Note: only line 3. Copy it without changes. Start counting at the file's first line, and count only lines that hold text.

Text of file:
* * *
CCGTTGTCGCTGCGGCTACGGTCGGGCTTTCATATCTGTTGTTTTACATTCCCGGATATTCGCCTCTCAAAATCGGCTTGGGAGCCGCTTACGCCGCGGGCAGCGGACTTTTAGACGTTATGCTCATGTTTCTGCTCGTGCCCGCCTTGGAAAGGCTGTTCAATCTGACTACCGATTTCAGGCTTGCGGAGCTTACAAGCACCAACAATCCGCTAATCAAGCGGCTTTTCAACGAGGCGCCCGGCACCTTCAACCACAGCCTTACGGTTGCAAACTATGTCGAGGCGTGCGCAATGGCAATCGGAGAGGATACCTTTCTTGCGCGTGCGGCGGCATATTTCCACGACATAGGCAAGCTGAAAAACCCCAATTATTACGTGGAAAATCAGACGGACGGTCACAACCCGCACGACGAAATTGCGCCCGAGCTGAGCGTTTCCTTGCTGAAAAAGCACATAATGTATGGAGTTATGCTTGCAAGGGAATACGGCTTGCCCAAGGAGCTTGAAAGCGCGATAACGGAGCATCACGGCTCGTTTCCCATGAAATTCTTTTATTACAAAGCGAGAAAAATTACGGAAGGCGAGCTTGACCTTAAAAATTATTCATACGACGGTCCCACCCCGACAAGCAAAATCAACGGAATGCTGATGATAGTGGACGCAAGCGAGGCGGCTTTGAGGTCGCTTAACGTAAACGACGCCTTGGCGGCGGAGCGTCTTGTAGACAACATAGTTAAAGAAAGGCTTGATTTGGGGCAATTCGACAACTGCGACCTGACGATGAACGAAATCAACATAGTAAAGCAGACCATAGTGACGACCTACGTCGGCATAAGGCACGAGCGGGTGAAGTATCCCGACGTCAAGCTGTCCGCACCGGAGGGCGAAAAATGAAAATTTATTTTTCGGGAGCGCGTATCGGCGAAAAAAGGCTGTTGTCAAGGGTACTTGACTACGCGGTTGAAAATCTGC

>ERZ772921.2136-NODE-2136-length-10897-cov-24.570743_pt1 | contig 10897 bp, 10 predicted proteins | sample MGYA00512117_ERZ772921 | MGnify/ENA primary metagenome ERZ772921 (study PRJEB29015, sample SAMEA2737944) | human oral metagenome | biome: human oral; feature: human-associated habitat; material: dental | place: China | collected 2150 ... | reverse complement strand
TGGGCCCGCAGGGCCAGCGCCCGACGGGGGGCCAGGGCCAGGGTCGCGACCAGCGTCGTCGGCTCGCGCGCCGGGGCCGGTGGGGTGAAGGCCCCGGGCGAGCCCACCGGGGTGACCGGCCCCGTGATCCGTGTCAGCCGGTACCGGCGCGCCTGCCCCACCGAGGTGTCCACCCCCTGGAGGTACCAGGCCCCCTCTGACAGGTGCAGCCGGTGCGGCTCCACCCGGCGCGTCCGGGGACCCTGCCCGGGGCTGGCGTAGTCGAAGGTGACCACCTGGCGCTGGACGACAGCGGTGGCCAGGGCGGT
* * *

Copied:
TGGGCCCGCAGGGCCAGCGCCCGACGGGGGGCCAGGGCCAGGGTCGCGACCAGCGTCGTCGGCTCGCGCGCCGGGGCCGGTGGGGTGAAGGCCCCGGGCGAGCCCACCGGGGTGACCGGCCCCGTGATCCGTGTCAGCCGGTACCGGCGCGCCTGCCCCACCGAGGTGTCCACCCCCTGGAGGTACCAGGCCCCCTCTGACAGGTGCAGCCGGTGCGGCTCCACCCGGCGCGTCCGGGGACCCTGCCCGGGGCTGGCGTAGTCGAAGGTGACCACCTGGCGCTGGACGACAGCGGTGGCCAGGGCGGT